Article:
Hi Nick... I learned a few things in prison... I can shoot you right in the middle of Mardi Gras and they can't touch me.
Murder may not always be in a crime, but "Double Jeopardy" certainly is, with the way it manages to waste three fine actors on a story riddled with plot holes and lazy shortcuts, especially when it is guided by the director who helmed "Driving Miss Daisy", Bruce Beresford. For the uninitiated, the Fifth Amendment of the United States Constitution states that a person cannot be convicted of the same offense twice, which is also referred as the 'double jeopardy' clause. Using this legal tidbit as a starting point, "Double Jeopardy" spins an elaborate (and often implausible) revenge thriller that plays out more like a rejected sequel to "The Fugitive". About the only thing that keeps "Double Jeopardy" from winding up in the trash bin is Ashley Judd ("Kiss the Girls"), whose compelling and heartfelt performance manages to offset the shortfalls of the script... but not by much.
Put the knife down ma'am and step away!
I don't... know... where my husband is!
If you have seen the trailer, you essentially know the set-up and most of the key plot points. Libby Parsons (Judd) is a happily married woman living an upper-crust lifestyle with her husband Nick (Bruce Greenwood of "The Sweet Hereafter") and her son Matty (Benjamin Weir of "Arlington Road"). However, during an overnight sailing trip, she wakes up to an empty boat, covered with her husband's blood and holding a knife. The police, putting two and two together, formally charge Libby for her husband's murder, and she is convicted in the subsequent trial. Looking at a long prison sentence in front of her, she asks her best friend Angie (Annabeth Gish of "The Last Supper") to formally adopt Matty and take care of him until she is free once again.
You can walk right up to him in Times Square, put a gun to his head, and pull the trigger... and there's nothing anybody can do about it. Makes you feel all warm and tingly all over, don't it?
But Libby soon learns that appearances are deceiving. A chance phone call to her son reveals that Nick is alive and well, having faked his own death, and is now living with her best friend. Luckily, a fellow inmate (Roma Maffia of TV's "The Profiler"), who happens to be an ex-lawyer (!), fills Libby in on the double jeopardy loophole, providing a means by which to kill her husband without legal repercussions (syeah, right). With some bad legal advice and her heart sent on revenge, Libby begins a grueling program of physical training to prepare herself.
I'm not interested in your contrition. I'm interested in your behavior. Now get out of here and behave yourself!
Six years later, Libby is granted a reprieve from her sentence and sent to a halfway house supervised by parole officer Travis (Tommy Lee Jones of "Men in Black"), who also happens to be another ex-lawyer (what are the chances?). Aided by the Internet (ain't information technology grand?) and her own iron-clad resolve, Libby begins a cross-country trek to track down her conniving husband, and more importantly, to be reunited with her son. Of course, such an action violates the conditions of her parole, which sends Travis hot on her trail.
Somebody I'm looking for.
Oh yeah, she's very pretty, for a convicted murderer.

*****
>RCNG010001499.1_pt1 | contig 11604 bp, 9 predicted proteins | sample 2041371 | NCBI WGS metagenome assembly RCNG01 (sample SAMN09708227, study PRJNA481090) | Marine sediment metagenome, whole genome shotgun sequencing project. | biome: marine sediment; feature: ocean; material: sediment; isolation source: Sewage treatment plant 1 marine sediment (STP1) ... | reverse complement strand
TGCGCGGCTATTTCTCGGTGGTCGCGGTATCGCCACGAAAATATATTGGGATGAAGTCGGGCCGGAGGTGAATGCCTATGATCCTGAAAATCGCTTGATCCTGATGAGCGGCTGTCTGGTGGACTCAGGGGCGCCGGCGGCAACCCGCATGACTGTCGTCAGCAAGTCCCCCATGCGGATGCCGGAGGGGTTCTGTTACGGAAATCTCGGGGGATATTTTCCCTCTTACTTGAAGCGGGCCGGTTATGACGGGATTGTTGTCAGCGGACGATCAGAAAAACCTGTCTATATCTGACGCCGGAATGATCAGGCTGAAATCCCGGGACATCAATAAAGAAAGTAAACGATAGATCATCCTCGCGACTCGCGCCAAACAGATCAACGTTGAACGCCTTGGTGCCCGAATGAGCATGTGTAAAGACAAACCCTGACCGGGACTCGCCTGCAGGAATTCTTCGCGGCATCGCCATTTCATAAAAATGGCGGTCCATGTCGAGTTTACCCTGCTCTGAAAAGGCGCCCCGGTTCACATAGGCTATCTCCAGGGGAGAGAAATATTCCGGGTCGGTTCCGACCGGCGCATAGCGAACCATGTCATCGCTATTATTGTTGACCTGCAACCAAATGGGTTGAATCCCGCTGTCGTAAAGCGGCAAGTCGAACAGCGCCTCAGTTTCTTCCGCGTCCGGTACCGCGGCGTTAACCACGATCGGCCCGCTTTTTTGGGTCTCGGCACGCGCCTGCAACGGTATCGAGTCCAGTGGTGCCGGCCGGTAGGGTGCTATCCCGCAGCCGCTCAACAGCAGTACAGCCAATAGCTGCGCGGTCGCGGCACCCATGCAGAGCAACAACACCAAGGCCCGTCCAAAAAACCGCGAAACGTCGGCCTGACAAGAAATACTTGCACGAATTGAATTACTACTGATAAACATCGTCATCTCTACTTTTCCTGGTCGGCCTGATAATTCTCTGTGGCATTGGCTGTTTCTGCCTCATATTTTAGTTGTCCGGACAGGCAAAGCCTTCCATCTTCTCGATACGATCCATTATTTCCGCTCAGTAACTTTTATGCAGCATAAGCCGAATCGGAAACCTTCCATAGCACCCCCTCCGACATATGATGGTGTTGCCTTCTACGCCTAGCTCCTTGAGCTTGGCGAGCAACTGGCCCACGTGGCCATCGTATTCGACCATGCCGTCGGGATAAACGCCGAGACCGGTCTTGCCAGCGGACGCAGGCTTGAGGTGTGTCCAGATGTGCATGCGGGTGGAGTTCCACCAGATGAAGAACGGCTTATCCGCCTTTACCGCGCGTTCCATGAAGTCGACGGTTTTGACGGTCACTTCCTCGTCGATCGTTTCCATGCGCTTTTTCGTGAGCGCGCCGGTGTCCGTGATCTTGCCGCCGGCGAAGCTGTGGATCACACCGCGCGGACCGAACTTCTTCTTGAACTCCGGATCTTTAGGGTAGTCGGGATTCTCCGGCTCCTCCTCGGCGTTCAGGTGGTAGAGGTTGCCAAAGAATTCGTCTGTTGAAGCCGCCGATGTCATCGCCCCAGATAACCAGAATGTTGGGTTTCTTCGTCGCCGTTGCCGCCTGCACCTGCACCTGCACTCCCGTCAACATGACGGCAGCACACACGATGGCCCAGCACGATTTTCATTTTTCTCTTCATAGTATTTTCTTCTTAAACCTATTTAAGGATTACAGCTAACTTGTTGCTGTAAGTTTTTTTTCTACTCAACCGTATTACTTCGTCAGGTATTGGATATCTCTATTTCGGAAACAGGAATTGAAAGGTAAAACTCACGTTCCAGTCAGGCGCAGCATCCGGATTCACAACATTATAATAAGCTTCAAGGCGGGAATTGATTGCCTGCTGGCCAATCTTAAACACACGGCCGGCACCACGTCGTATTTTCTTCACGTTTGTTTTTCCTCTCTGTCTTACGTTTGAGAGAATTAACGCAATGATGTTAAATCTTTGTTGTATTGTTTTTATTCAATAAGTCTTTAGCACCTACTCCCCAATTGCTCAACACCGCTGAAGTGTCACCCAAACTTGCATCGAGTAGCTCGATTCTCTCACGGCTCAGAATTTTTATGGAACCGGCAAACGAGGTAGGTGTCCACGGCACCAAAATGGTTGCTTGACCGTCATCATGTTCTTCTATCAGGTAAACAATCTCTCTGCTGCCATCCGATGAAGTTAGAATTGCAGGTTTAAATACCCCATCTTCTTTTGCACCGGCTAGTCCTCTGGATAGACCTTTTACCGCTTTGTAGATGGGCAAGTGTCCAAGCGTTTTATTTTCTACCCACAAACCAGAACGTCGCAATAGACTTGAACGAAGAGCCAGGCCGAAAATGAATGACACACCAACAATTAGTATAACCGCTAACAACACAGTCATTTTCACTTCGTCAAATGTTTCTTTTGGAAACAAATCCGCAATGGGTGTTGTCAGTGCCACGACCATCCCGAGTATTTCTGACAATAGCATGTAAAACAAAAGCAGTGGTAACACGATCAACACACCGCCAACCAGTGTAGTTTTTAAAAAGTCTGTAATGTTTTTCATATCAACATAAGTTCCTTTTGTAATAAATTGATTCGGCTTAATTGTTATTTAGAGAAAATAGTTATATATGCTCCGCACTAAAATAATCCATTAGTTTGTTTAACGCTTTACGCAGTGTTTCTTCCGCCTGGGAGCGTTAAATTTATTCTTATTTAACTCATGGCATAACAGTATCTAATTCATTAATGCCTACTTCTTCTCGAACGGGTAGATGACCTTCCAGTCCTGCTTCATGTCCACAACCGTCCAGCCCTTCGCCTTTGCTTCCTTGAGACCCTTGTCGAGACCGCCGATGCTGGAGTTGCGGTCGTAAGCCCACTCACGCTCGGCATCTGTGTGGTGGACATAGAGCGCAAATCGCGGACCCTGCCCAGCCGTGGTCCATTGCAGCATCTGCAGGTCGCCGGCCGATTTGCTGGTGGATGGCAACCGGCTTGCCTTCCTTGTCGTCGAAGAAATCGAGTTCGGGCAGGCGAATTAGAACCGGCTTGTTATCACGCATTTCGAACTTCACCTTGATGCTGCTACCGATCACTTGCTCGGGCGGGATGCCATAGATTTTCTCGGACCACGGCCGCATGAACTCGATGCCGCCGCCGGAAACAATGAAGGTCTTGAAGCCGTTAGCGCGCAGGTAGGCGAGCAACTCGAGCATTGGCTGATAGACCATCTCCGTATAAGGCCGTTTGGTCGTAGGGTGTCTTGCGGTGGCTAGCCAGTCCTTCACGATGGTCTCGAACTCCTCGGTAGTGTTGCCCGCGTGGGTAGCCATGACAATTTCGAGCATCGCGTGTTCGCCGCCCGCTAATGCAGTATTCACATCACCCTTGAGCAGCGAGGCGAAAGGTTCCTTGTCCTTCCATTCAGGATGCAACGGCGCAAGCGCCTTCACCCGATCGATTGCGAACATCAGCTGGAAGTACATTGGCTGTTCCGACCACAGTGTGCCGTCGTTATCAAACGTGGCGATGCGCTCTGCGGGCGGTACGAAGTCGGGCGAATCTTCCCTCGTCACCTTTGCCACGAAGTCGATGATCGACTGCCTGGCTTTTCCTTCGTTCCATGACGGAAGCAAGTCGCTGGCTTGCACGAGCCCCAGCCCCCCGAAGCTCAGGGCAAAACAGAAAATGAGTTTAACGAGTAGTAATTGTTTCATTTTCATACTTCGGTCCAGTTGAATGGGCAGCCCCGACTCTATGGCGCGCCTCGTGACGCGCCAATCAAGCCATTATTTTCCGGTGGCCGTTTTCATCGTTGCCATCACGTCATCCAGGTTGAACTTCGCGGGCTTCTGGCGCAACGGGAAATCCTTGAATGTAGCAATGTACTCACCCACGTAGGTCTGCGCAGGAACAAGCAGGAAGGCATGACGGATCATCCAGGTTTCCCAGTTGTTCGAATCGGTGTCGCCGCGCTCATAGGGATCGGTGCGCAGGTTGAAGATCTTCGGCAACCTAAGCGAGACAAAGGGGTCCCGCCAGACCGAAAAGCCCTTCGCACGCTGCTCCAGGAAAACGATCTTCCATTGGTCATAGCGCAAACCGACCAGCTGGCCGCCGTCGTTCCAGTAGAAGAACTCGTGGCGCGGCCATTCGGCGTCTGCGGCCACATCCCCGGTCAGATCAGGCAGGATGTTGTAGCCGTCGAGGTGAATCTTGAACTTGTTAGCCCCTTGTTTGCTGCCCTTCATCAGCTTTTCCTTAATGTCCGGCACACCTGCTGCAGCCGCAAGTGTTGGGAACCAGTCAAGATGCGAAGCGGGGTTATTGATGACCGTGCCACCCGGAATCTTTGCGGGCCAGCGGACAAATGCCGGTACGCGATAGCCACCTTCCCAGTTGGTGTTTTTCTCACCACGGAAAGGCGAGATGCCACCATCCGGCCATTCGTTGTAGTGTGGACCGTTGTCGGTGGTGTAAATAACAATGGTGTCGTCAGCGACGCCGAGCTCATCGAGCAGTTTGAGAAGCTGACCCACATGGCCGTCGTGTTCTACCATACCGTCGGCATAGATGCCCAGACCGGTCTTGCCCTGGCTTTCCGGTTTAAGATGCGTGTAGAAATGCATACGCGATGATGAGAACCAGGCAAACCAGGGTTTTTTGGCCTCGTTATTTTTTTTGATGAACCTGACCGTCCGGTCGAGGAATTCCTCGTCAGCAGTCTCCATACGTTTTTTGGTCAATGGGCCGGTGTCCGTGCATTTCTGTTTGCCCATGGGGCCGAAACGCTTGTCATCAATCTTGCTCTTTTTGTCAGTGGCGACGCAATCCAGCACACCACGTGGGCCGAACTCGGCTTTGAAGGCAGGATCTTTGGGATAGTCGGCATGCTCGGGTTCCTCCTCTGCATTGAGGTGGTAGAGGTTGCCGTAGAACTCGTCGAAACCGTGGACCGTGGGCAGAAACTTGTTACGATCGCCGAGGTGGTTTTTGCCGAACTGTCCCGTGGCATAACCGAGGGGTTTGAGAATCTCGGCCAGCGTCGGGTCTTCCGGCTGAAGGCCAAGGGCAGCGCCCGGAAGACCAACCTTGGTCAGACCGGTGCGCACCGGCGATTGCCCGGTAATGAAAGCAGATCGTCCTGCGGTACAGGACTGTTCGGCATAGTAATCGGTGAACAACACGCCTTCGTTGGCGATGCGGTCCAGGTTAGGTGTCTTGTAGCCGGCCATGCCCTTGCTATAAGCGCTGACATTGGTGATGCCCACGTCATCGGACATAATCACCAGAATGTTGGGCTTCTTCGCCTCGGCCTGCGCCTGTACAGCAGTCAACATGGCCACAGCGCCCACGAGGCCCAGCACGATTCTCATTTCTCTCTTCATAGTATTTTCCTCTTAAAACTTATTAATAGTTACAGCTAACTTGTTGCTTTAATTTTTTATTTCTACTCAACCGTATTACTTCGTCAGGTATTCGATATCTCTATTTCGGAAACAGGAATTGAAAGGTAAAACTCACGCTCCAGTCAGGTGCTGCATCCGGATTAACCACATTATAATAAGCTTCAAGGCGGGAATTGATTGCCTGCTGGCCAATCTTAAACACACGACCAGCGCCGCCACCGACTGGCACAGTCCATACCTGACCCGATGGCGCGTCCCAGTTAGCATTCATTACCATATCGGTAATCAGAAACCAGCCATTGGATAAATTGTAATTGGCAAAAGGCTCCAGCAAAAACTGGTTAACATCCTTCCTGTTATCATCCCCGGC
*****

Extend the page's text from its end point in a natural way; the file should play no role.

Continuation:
"Double Jeopardy" is one of those movies that takes a concept, places an unbelievable set of circumstances around it, and then unleashes it on characters who do stupid things. In a similar fashion to what "The Net" did for the Internet, "Double Jeopardy" does for the Fifth Amendment. Given that the movie's trailer reveals most of the plot, the only suspense in "Double Jeopardy" is derived from watching Libby track down Nick with Travis on her tail. Unfortunately, Libby's search for the truth is so full of coincidences, inconsistencies, and lucky breaks that it is difficult to maintain a suspension of disbelief. Either Libby is incredibly lucky or scribes David Weisberg and Douglas S. Cook were really lazy because:
- the life insurance company still pays out the $2 million to the policy-holder's convicted murderer
- she is able to finance her cross-country jaunt on a few hundred dollars
- she is able to get on an airplane with a gun in her possession
- the information Libby needs in her quest is easily retrieved
- for most of the movie, Travis chases after Libby solo, without enlisting the help of local law enforcement (which of course, makes for a longer movie)
Other than some excellent cinematography by Peter James, the only redeeming quality of the movie is the acting. Judd leads the procession with her star turn as a driven woman out to get her son back and right wrongs. With such a compelling performance that oozes poise, determination, and still some vulnerability, it is easy to root for Libby, even if she has some misguided perceptions about the law. Jones does his familiar "Fugitive" schtick, chasing after Libby with a no-nonsense attitude and some dry humor to boot- not his best work, but still fun to watch. Greenwood is also deserving of better role, but he manages to play the movie's villain with a certain level of finesse. Another great performance comes from Maffia, who delivers her street-mart lines with great aplomb.
Ever arrest someone you thought was innocent?
"Double Jeopardy" is one of those movies you can judge by the trailer. If you can't help but chuckle from the trailer's justification for murder via the Fifth Amendment, then you'll know that "Double Jeopardy" is not the movie for you. Other than some great performances, especially rising star Ashley Judd, this is a movie that they should lock up and throw away the key, since it requires the audience to be as stupid as the characters on the screen.